I’m Underpaid Compared To My Peers. How Do I Bring This Up To My Boss?

“I’ve just found out that I’m being under-compensated. When I speak to my boss on this, should I bring up how my peer is being compensated vs myself given that we hold similar job scope / responsibilities?”

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Unless your company has a policy of salary transparency or your country has an Equal Pay Act, using your peer’s compensation can be viewed as unprofessional and get yourself (where did you get that information?) or your peer (if he/she is supposed to keep his salary confidential) into trouble. Also, you want your employer to see that it is right for you to deserve a higher pay because of the value you have brought and can bring to the table. Not only because the person next to you is being paid more.

That’s not to say you should stay silent on the matter. Here are my three cents’ worth on navigating this tricky conversation.

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I Just Had Another Kid. How Do I Ask for A Pay Rise?

Baby Romper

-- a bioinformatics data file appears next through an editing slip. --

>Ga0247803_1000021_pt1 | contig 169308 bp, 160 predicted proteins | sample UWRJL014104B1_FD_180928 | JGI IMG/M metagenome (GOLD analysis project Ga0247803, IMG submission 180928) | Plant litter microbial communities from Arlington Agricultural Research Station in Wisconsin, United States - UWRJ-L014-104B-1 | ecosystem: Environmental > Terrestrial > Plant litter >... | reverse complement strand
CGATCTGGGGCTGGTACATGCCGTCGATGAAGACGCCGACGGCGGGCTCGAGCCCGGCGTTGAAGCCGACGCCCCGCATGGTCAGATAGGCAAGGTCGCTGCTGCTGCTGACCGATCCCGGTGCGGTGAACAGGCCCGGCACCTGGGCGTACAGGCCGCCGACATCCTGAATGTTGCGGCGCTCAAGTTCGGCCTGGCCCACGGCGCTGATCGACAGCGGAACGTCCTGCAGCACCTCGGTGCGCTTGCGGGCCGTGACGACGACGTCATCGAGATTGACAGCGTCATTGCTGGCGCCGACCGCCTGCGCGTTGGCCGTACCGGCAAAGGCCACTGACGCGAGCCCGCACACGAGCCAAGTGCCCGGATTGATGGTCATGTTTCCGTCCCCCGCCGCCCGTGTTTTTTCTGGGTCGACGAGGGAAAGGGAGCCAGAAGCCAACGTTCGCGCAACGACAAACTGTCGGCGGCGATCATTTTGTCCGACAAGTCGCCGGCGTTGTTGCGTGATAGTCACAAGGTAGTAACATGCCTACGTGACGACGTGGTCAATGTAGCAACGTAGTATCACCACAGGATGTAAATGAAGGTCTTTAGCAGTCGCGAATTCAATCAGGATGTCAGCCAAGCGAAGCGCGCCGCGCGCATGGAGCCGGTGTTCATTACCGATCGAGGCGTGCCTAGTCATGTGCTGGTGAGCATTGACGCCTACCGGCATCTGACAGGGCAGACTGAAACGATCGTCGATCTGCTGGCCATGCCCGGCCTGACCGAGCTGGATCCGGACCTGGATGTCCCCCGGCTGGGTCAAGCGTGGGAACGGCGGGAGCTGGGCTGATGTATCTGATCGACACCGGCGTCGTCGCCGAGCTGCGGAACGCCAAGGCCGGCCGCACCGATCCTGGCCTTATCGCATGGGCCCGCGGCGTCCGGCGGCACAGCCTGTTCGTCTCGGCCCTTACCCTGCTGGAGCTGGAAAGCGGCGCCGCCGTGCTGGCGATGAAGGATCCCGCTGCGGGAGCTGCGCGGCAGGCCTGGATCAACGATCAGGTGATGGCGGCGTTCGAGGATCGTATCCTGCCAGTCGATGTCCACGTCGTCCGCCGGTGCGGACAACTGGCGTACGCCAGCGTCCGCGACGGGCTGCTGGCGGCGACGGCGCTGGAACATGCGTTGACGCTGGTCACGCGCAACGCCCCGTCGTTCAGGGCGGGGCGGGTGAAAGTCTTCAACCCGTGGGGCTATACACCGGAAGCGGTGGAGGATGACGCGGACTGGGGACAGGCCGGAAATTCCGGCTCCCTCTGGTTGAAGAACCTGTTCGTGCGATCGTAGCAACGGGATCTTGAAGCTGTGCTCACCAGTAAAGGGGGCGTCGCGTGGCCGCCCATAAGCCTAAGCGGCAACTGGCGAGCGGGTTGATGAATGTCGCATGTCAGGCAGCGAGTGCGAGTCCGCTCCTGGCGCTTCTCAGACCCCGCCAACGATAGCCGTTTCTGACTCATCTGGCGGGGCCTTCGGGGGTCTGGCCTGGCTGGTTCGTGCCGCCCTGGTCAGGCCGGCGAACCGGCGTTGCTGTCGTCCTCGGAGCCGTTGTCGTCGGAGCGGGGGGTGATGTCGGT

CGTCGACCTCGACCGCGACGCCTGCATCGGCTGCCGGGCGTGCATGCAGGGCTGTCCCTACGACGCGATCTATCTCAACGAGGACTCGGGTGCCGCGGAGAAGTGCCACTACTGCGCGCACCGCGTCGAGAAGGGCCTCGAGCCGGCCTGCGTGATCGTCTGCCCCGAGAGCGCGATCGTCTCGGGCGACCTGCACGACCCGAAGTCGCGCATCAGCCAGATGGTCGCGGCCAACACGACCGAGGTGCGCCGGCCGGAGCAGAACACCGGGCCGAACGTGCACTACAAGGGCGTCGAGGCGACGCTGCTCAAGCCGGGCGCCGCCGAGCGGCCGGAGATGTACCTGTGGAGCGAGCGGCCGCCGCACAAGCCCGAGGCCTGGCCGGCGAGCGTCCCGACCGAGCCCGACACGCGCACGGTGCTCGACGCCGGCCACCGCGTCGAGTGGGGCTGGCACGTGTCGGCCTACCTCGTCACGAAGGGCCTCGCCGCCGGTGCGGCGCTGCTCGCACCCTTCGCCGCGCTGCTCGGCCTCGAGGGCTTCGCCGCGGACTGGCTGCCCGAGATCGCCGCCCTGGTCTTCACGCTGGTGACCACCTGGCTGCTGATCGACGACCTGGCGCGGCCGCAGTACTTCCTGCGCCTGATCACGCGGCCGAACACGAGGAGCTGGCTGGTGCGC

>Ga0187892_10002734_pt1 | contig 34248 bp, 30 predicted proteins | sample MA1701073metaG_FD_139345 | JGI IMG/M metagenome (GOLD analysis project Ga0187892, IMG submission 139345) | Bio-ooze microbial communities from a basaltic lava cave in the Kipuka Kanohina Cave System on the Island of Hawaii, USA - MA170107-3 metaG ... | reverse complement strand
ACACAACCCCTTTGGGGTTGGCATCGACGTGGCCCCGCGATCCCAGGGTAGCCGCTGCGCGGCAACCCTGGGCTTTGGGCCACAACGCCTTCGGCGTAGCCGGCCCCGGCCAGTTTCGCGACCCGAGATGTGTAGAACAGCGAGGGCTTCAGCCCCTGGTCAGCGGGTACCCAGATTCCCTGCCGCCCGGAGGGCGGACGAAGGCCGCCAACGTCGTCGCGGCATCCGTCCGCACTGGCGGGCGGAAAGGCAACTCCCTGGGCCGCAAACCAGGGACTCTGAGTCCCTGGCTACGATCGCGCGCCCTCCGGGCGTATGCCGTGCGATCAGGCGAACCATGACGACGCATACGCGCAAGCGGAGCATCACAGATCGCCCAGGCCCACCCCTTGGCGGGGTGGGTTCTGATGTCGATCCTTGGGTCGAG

“My stay-at-home wife just had our third child, and we’re feeling it financially. I’m thinking of asking my boss for a pay rise so that we can have a more sustainable lifestyle. Is this a no-no?”

Well, I think it’s absolutely ridiculous when employees come with a sob story (however true it may be) and use it to justify a salary increase. A company hires you to do a job for a price that you agreed on. It’s largely a money for labour transaction. Expecting it to compensate you for your personal issues is just not reasonable. If I have a penchant for expensive cars, I wouldn’t go to my boss and ask for a raise so that I can afford one right?

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Should I Accept a Counter-Offer?

Counter Offer

“I submitted my resignation as I’ve found a better paying job, but my boss wants me to reconsider. He has indicated he is happy to give me a salary raise to match what the new job offer. Should I accept and stay?” 

You need to assess if salary is the only thing you are dissatisfied with at your current job. 9.5/10 times, that’s just not the case. And if it’s not, don’t hold out hope that things are going to change if you accept. Sure, in the short run, your boss may treat you a little better, but once you’ve thrown in the towel, you get the words “flight risk” added to the end of your name. Your commitment will be questioned, so you’re likely to be first on the chopping board when cutbacks happen, and last in line for promotions.

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